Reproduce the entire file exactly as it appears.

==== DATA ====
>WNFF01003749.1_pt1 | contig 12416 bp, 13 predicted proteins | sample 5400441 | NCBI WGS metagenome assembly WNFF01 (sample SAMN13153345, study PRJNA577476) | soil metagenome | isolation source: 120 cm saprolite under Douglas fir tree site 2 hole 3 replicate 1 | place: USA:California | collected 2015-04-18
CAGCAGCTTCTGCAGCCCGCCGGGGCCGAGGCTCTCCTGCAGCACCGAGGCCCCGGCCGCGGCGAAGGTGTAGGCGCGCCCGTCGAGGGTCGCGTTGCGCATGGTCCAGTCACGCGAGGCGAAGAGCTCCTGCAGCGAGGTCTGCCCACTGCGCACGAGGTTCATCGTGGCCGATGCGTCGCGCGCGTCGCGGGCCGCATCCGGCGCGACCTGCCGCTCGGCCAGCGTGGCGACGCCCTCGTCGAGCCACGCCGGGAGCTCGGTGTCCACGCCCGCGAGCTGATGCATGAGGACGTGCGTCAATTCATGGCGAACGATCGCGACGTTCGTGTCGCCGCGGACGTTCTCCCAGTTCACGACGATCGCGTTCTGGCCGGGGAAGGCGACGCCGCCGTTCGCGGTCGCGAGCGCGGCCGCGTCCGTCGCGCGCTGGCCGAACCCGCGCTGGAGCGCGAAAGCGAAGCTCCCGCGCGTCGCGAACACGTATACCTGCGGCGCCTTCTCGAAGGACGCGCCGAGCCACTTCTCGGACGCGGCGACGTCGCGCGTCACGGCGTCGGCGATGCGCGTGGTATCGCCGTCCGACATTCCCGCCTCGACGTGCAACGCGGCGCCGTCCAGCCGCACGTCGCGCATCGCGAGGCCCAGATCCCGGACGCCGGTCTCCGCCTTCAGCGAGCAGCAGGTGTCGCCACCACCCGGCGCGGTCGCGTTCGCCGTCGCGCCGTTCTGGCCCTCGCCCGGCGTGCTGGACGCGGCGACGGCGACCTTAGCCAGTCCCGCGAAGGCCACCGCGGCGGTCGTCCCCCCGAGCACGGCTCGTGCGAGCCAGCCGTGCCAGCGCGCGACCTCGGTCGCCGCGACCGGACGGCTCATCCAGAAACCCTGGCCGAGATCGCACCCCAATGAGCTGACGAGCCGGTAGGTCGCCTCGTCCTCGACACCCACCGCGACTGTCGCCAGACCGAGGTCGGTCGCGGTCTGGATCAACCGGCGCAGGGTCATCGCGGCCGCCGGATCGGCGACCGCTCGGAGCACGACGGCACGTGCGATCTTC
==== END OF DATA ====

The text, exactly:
>WNFF01003749.1_pt1 | contig 12416 bp, 13 predicted proteins | sample 5400441 | NCBI WGS metagenome assembly WNFF01 (sample SAMN13153345, study PRJNA577476) | soil metagenome | isolation source: 120 cm saprolite under Douglas fir tree site 2 hole 3 replicate 1 | place: USA:California | collected 2015-04-18
CAGCAGCTTCTGCAGCCCGCCGGGGCCGAGGCTCTCCTGCAGCACCGAGGCCCCGGCCGCGGCGAAGGTGTAGGCGCGCCCGTCGAGGGTCGCGTTGCGCATGGTCCAGTCACGCGAGGCGAAGAGCTCCTGCAGCGAGGTCTGCCCACTGCGCACGAGGTTCATCGTGGCCGATGCGTCGCGCGCGTCGCGGGCCGCATCCGGCGCGACCTGCCGCTCGGCCAGCGTGGCGACGCCCTCGTCGAGCCACGCCGGGAGCTCGGTGTCCACGCCCGCGAGCTGATGCATGAGGACGTGCGTCAATTCATGGCGAACGATCGCGACGTTCGTGTCGCCGCGGACGTTCTCCCAGTTCACGACGATCGCGTTCTGGCCGGGGAAGGCGACGCCGCCGTTCGCGGTCGCGAGCGCGGCCGCGTCCGTCGCGCGCTGGCCGAACCCGCGCTGGAGCGCGAAAGCGAAGCTCCCGCGCGTCGCGAACACGTATACCTGCGGCGCCTTCTCGAAGGACGCGCCGAGCCACTTCTCGGACGCGGCGACGTCGCGCGTCACGGCGTCGGCGATGCGCGTGGTATCGCCGTCCGACATTCCCGCCTCGACGTGCAACGCGGCGCCGTCCAGCCGCACGTCGCGCATCGCGAGGCCCAGATCCCGGACGCCGGTCTCCGCCTTCAGCGAGCAGCAGGTGTCGCCACCACCCGGCGCGGTCGCGTTCGCCGTCGCGCCGTTCTGGCCCTCGCCCGGCGTGCTGGACGCGGCGACGGCGACCTTAGCCAGTCCCGCGAAGGCCACCGCGGCGGTCGTCCCCCCGAGCACGGCTCGTGCGAGCCAGCCGTGCCAGCGCGCGACCTCGGTCGCCGCGACCGGACGGCTCATCCAGAAACCCTGGCCGAGATCGCACCCCAATGAGCTGACGAGCCGGTAGGTCGCCTCGTCCTCGACACCCACCGCGACTGTCGCCAGACCGAGGTCGGTCGCGGTCTGGATCAACCGGCGCAGGGTCATCGCGGCCGCCGGATCGGCGACCGCTCGGAGCACGACGGCACGTGCGATCTTC